Most illnesses can be cared for at your home. However, you might need to leave the snake with your vet. If your snake needs regular medication, we highly recommend that you ask your vet if they are willing to keep the snake at their premises. It often reduces the stress of the snake because regular movement can disrupt them.
Snakes live high-stress lives. They’re known to be predators, but they’re also a common prey item and therefore like to stay hidden. If they’re stressed they will often not feed. There are lots of reasons behind stress. They might be handled too often, not having enough cover/hides, the wrong environment, feeding too early after arriving or last meal, too loud in their environment, or more.
Look at their environment and see what you can do to improve the environment. For example, could you add in more hides? Could you add more clutter to the environment?
Another cause can be the size of the enclosure. Some snakes will not eat when their enclosure is too large. Therefore, you might need to reduce the size of the enclosure. Though sometimes it can be better to add clutter. You might need to experiment.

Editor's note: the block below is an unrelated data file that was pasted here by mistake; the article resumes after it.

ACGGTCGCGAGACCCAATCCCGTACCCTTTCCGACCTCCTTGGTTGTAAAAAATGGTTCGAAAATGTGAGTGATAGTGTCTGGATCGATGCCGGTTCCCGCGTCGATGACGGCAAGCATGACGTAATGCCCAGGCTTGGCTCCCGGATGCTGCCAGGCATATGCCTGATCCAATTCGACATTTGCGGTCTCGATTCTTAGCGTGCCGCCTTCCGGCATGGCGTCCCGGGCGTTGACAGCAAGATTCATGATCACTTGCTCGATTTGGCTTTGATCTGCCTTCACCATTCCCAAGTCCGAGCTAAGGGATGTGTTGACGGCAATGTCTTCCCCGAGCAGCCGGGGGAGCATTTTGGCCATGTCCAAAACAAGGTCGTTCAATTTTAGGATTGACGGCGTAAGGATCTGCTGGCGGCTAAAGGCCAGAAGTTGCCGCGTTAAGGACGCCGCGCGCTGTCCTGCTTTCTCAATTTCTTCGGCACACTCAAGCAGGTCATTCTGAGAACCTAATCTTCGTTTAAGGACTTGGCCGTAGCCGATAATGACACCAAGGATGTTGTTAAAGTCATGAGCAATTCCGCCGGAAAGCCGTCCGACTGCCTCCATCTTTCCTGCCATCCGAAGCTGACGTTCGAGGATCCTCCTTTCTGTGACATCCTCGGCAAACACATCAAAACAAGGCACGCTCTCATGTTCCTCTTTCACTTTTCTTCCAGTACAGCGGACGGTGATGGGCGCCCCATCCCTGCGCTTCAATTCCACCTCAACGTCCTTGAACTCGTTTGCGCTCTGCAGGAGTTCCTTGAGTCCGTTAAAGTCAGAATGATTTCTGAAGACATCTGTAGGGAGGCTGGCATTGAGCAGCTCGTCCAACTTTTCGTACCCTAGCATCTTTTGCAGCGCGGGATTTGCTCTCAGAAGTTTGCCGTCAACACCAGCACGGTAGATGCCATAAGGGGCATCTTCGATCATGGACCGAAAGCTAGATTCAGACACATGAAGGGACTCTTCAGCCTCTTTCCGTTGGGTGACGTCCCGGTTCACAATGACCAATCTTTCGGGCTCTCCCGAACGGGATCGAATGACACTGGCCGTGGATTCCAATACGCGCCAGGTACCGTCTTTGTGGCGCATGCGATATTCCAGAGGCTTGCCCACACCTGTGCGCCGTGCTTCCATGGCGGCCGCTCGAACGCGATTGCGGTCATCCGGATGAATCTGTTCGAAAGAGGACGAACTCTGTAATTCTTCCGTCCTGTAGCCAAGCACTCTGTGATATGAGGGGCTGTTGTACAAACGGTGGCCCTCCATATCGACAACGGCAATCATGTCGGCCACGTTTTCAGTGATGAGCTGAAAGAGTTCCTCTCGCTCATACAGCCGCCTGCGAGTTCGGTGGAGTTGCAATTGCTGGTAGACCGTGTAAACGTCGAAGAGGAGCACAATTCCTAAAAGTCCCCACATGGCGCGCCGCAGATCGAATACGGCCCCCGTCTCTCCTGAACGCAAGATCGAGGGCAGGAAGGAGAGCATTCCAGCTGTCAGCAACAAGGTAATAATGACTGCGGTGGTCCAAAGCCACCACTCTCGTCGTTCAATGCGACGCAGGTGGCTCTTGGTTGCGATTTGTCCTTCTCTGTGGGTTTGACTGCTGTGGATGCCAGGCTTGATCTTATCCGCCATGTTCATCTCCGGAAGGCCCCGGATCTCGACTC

Sometimes snakes are just bored and this causes them to get a little down. There are ways that you can easily fix this. One of these is that you can add more decorations and items to the enclosure. Something to climb on, something to rest on, or new items every so often. Even changing the layout of their enclosure regularly can alleviate boredom for a snake.
However, you might want to consider changing how you feed a snake. One of the ways that we do this is known as nesting. Nesting is a type of feeding strategy where we create a ‘nest’ inside the enclosure for the snake to search out and feed. The nest will often contain a mouse as if it was in a nest.